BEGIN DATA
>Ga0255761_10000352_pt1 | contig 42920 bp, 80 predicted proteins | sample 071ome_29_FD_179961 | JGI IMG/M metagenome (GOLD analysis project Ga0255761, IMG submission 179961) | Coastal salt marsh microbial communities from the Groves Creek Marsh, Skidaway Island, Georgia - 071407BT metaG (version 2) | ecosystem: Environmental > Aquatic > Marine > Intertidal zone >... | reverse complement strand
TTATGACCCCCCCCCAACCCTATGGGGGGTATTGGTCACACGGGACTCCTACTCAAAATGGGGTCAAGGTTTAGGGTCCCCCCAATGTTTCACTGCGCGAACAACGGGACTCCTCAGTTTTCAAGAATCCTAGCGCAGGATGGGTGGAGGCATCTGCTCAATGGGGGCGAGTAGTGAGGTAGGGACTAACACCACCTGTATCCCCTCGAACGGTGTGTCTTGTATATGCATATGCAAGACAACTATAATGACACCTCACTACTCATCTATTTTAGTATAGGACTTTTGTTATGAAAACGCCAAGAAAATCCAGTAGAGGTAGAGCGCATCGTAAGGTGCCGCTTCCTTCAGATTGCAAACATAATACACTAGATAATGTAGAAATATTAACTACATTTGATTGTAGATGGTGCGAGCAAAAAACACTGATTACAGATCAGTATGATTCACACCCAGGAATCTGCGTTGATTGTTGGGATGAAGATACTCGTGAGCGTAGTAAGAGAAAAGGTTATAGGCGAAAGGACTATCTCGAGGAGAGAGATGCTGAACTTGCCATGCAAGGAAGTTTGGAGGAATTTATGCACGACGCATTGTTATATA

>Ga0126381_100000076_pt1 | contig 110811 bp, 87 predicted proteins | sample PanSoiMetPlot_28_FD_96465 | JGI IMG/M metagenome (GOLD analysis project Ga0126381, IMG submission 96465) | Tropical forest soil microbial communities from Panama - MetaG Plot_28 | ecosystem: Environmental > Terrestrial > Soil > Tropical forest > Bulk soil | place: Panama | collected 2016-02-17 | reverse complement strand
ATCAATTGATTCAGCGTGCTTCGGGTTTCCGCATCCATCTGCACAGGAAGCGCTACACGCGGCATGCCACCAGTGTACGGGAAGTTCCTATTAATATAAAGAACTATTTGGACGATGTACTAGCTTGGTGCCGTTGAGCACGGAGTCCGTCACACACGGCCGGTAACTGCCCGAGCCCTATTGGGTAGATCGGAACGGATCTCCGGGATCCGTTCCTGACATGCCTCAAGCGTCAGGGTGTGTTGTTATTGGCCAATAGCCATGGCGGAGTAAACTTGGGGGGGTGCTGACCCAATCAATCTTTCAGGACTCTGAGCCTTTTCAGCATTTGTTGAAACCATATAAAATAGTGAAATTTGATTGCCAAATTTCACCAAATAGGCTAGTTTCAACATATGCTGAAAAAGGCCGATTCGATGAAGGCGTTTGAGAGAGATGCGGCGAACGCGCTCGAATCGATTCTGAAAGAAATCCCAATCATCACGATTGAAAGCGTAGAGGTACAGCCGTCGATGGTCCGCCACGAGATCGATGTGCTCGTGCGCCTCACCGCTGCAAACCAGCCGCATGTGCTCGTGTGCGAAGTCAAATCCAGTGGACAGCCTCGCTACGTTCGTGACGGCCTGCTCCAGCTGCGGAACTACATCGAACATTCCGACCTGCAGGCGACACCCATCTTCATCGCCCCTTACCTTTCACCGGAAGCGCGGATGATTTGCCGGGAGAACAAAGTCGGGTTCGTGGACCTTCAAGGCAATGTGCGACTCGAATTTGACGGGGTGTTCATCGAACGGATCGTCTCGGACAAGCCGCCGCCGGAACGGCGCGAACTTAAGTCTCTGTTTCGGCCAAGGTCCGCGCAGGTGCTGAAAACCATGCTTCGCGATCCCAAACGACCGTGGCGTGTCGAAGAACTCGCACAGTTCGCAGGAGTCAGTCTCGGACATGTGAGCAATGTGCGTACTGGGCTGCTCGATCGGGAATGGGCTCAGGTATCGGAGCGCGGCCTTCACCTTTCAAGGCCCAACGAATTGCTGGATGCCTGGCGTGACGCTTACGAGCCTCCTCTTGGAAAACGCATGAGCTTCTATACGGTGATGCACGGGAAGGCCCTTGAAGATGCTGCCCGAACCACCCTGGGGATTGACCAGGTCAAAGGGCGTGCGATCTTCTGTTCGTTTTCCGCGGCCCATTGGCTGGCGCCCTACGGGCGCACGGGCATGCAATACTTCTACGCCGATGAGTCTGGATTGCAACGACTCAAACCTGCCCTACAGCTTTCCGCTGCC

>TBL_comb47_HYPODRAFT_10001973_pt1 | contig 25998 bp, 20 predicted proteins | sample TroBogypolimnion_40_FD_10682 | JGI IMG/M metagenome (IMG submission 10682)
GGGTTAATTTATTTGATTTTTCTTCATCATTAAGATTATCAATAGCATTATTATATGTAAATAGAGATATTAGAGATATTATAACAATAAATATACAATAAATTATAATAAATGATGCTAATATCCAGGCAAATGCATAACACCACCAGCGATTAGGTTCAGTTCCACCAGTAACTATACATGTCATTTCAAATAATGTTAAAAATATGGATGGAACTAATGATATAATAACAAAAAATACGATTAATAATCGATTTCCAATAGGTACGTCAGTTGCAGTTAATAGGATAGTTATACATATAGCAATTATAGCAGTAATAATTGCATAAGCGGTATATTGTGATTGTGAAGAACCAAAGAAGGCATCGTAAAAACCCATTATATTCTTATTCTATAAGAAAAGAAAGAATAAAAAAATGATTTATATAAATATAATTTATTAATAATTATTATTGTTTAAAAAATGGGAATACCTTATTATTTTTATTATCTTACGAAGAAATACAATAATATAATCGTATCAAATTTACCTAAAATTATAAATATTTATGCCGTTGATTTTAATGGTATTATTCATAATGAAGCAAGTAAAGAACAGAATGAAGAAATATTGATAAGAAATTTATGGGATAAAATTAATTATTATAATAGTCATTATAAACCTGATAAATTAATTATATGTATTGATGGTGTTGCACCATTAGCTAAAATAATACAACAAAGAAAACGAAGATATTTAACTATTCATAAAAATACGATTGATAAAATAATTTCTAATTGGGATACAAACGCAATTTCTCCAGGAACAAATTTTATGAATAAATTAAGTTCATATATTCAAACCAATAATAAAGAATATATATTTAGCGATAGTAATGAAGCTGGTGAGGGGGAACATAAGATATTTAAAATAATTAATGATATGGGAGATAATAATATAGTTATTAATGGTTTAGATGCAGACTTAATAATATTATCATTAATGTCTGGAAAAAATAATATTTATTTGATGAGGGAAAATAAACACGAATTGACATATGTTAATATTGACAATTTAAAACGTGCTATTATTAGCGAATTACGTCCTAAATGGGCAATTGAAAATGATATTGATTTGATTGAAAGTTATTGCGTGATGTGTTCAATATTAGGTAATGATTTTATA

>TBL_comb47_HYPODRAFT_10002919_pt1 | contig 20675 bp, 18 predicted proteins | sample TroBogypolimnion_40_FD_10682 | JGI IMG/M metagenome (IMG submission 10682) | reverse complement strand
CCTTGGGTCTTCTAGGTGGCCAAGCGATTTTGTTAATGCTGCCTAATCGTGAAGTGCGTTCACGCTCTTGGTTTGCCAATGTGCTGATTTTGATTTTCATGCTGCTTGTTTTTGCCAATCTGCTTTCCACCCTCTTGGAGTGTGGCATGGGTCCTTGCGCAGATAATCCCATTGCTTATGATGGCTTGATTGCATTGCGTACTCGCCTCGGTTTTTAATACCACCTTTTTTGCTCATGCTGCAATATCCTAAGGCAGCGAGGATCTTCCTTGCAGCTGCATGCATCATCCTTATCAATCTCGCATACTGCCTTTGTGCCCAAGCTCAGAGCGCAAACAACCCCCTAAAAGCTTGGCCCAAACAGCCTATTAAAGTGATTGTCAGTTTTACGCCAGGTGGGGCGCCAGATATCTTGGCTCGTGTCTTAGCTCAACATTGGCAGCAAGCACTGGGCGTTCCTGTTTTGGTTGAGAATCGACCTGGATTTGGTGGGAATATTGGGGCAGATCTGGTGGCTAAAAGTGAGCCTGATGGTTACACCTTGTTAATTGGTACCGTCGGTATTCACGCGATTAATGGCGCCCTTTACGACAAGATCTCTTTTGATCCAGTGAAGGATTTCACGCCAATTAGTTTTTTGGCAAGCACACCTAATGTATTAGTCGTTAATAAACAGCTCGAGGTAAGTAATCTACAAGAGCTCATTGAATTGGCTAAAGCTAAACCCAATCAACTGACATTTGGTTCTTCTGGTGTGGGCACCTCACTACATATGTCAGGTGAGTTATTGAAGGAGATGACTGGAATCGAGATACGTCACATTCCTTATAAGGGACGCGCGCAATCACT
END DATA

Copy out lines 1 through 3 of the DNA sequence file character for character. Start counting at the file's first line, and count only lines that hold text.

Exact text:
>Ga0255761_10000352_pt1 | contig 42920 bp, 80 predicted proteins | sample 071ome_29_FD_179961 | JGI IMG/M metagenome (GOLD analysis project Ga0255761, IMG submission 179961) | Coastal salt marsh microbial communities from the Groves Creek Marsh, Skidaway Island, Georgia - 071407BT metaG (version 2) | ecosystem: Environmental > Aquatic > Marine > Intertidal zone >... | reverse complement strand
TTATGACCCCCCCCCAACCCTATGGGGGGTATTGGTCACACGGGACTCCTACTCAAAATGGGGTCAAGGTTTAGGGTCCCCCCAATGTTTCACTGCGCGAACAACGGGACTCCTCAGTTTTCAAGAATCCTAGCGCAGGATGGGTGGAGGCATCTGCTCAATGGGGGCGAGTAGTGAGGTAGGGACTAACACCACCTGTATCCCCTCGAACGGTGTGTCTTGTATATGCATATGCAAGACAACTATAATGACACCTCACTACTCATCTATTTTAGTATAGGACTTTTGTTATGAAAACGCCAAGAAAATCCAGTAGAGGTAGAGCGCATCGTAAGGTGCCGCTTCCTTCAGATTGCAAACATAATACACTAGATAATGTAGAAATATTAACTACATTTGATTGTAGATGGTGCGAGCAAAAAACACTGATTACAGATCAGTATGATTCACACCCAGGAATCTGCGTTGATTGTTGGGATGAAGATACTCGTGAGCGTAGTAAGAGAAAAGGTTATAGGCGAAAGGACTATCTCGAGGAGAGAGATGCTGAACTTGCCATGCAAGGAAGTTTGGAGGAATTTATGCACGACGCATTGTTATATA

>Ga0126381_100000076_pt1 | contig 110811 bp, 87 predicted proteins | sample PanSoiMetPlot_28_FD_96465 | JGI IMG/M metagenome (GOLD analysis project Ga0126381, IMG submission 96465) | Tropical forest soil microbial communities from Panama - MetaG Plot_28 | ecosystem: Environmental > Terrestrial > Soil > Tropical forest > Bulk soil | place: Panama | collected 2016-02-17 | reverse complement strand